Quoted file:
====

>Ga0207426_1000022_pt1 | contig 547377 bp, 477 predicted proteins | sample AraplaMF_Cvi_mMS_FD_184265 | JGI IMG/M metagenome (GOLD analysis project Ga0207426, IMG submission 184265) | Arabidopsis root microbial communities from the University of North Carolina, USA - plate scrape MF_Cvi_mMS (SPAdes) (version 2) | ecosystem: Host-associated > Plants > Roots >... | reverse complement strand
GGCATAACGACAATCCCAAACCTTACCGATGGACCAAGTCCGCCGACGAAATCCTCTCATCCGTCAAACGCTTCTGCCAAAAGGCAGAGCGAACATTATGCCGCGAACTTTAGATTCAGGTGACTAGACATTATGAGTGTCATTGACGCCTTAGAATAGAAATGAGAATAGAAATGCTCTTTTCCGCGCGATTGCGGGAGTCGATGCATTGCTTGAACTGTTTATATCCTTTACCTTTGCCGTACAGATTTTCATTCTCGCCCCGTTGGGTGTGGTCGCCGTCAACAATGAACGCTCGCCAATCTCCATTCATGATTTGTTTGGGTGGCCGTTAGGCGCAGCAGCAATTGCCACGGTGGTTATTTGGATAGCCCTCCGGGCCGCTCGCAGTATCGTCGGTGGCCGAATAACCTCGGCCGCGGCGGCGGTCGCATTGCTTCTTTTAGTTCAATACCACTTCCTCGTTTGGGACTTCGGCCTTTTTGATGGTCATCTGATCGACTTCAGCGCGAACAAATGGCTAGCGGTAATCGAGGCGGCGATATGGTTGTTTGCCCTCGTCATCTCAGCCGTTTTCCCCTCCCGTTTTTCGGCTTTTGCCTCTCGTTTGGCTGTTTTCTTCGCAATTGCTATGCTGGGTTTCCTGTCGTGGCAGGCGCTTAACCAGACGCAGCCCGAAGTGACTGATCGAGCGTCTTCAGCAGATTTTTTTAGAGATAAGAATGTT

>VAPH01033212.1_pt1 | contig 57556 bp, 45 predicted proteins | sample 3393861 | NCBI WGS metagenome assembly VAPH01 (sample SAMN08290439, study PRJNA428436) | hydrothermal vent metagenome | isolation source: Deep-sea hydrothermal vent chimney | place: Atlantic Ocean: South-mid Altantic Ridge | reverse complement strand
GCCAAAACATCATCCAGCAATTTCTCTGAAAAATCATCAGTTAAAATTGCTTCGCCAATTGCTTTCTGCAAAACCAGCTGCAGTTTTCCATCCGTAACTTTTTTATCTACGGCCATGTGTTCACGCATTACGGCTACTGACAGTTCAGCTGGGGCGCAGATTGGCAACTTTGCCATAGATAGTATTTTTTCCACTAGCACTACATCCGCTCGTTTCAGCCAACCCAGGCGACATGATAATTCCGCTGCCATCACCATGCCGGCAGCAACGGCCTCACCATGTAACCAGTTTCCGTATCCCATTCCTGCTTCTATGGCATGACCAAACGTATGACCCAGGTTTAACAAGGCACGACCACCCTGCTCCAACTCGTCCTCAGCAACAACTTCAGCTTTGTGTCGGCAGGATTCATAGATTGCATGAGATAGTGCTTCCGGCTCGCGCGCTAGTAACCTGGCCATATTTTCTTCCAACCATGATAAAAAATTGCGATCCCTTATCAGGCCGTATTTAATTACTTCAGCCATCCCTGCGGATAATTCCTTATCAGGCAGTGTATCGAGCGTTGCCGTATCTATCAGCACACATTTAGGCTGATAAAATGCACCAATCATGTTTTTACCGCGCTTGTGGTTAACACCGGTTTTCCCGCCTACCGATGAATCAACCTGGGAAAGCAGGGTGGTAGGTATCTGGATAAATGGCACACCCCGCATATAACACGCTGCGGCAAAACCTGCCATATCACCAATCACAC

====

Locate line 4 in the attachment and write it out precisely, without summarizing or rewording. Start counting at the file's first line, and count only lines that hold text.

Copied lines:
GCCAAAACATCATCCAGCAATTTCTCTGAAAAATCATCAGTTAAAATTGCTTCGCCAATTGCTTTCTGCAAAACCAGCTGCAGTTTTCCATCCGTAACTTTTTTATCTACGGCCATGTGTTCACGCATTACGGCTACTGACAGTTCAGCTGGGGCGCAGATTGGCAACTTTGCCATAGATAGTATTTTTTCCACTAGCACTACATCCGCTCGTTTCAGCCAACCCAGGCGACATGATAATTCCGCTGCCATCACCATGCCGGCAGCAACGGCCTCACCATGTAACCAGTTTCCGTATCCCATTCCTGCTTCTATGGCATGACCAAACGTATGACCCAGGTTTAACAAGGCACGACCACCCTGCTCCAACTCGTCCTCAGCAACAACTTCAGCTTTGTGTCGGCAGGATTCATAGATTGCATGAGATAGTGCTTCCGGCTCGCGCGCTAGTAACCTGGCCATATTTTCTTCCAACCATGATAAAAAATTGCGATCCCTTATCAGGCCGTATTTAATTACTTCAGCCATCCCTGCGGATAATTCCTTATCAGGCAGTGTATCGAGCGTTGCCGTATCTATCAGCACACATTTAGGCTGATAAAATGCACCAATCATGTTTTTACCGCGCTTGTGGTTAACACCGGTTTTCCCGCCTACCGATGAATCAACCTGGGAAAGCAGGGTGGTAGGTATCTGGATAAATGGCACACCCCGCATATAACACGCTGCGGCAAAACCTGCCATATCACCAATCACAC